Student Diagnostic Strategies in a Dynamic Simulation Environment

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Journal of Interactive Learning Research






Association for the Advancement of Computing in Education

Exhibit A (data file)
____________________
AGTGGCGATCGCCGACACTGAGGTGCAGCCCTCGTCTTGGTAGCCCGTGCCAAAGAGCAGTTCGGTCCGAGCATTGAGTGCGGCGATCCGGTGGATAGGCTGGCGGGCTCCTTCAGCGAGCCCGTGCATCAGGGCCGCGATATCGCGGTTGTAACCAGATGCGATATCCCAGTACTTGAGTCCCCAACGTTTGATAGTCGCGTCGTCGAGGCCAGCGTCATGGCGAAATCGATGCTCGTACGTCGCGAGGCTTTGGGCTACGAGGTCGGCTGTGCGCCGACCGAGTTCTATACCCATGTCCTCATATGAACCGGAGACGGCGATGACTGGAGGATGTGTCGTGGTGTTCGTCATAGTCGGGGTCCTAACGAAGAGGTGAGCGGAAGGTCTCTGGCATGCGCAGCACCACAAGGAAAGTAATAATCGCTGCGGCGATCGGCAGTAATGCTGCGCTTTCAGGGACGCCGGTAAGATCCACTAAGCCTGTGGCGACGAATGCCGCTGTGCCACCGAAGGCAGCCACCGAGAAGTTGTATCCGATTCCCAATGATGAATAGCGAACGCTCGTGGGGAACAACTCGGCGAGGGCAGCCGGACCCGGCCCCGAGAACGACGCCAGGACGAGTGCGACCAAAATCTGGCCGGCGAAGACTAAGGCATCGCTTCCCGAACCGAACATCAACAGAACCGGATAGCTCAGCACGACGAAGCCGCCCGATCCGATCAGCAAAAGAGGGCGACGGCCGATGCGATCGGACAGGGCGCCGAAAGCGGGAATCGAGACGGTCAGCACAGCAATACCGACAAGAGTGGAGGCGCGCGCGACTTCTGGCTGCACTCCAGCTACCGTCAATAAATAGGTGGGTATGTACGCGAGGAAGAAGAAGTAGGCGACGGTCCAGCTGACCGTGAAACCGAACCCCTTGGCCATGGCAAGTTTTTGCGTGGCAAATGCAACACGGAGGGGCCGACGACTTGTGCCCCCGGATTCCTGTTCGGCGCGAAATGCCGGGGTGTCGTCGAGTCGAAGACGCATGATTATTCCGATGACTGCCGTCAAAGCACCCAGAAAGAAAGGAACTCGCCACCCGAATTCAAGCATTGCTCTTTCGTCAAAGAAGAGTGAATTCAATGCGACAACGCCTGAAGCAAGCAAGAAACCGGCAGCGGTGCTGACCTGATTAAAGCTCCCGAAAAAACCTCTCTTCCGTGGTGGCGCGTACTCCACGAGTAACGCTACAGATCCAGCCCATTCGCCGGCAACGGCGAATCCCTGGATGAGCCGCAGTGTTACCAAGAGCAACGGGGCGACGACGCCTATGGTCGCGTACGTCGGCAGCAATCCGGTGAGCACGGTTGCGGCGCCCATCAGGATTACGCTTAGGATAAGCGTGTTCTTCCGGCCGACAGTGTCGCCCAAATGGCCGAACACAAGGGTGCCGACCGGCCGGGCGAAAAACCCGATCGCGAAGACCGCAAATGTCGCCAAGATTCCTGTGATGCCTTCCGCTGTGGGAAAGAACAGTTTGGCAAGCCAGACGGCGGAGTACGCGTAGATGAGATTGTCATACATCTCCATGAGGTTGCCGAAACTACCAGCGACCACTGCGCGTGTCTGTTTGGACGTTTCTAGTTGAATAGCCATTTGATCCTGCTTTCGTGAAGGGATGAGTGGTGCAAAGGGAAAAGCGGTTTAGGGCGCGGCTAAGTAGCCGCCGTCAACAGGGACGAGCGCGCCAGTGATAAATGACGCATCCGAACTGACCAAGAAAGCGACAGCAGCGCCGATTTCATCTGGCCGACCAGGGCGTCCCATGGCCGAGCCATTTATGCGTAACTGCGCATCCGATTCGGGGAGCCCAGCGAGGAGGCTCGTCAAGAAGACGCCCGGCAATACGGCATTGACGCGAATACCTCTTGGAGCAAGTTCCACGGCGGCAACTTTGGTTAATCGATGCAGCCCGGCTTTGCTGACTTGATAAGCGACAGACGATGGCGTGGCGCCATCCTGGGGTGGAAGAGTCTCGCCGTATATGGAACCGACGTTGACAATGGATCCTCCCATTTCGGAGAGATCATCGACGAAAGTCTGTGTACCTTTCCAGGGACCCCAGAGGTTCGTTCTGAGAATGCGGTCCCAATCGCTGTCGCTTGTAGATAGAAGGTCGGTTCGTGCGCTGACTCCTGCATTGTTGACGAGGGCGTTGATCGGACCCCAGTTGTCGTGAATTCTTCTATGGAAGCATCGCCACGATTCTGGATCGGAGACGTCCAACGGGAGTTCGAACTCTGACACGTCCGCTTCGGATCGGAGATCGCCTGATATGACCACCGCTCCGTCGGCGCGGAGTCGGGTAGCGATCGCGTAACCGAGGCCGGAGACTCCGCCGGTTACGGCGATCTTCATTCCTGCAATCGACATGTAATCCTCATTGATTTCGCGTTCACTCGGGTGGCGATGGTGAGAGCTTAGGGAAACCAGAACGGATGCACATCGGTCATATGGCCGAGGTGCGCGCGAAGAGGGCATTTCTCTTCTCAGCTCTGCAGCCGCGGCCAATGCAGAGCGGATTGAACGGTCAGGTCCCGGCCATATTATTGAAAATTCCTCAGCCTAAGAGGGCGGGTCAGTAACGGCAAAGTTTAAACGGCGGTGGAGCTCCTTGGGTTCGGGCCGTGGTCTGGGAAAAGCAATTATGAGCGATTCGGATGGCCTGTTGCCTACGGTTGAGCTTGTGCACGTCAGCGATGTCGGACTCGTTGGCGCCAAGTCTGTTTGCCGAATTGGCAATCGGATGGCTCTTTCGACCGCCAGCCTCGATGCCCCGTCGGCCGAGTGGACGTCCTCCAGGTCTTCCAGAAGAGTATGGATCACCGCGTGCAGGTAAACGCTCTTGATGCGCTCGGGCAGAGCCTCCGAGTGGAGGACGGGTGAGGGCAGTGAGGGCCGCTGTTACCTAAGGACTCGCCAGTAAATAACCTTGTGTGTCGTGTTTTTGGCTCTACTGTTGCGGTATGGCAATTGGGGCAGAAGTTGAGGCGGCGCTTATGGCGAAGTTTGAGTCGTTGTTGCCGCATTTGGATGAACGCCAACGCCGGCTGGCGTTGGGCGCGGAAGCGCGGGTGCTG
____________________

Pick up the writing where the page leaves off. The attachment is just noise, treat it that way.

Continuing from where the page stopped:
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We demonstrate the use of simulation systems for studying diagnostic problem solving. In particular, we present results from two empirical studies in which students diagnosed faults that occurred in a computer-based, dynamical simulation of an oil-fired marine power plant, called Turbinia. Our studies were shaped by a view of diagnosis as dual problem space search (DPSS), in which non-routine diagnosis was characterized as a process of generating hypotheses to explain the observed faults, and testing these hypotheses by conducting experiments. In the first study, we found that the less efficient students conducted significantly more experiments, indicating a strong bottom-up bias in their diagnostic strategy. In the second study, we examined the effects of imposing external resource bounds on students’ diagnostic strategies. Results indicated that constraints on diagnosis time led to a reduction in the number of actions performed and components viewed, without appearing to affect diagnostic performance. Constraints on the number of diagnostic tests reduced search in the experiment problem space, which appeared to negatively affect performance. Taken together, these results suggest that students’ diagnostic strategies were sensitive to constraints present in the software simulation system. As such, the results have important implications for the design of interactive learning environments for fostering strategies that are faithful to the activity demands of real-world situations.


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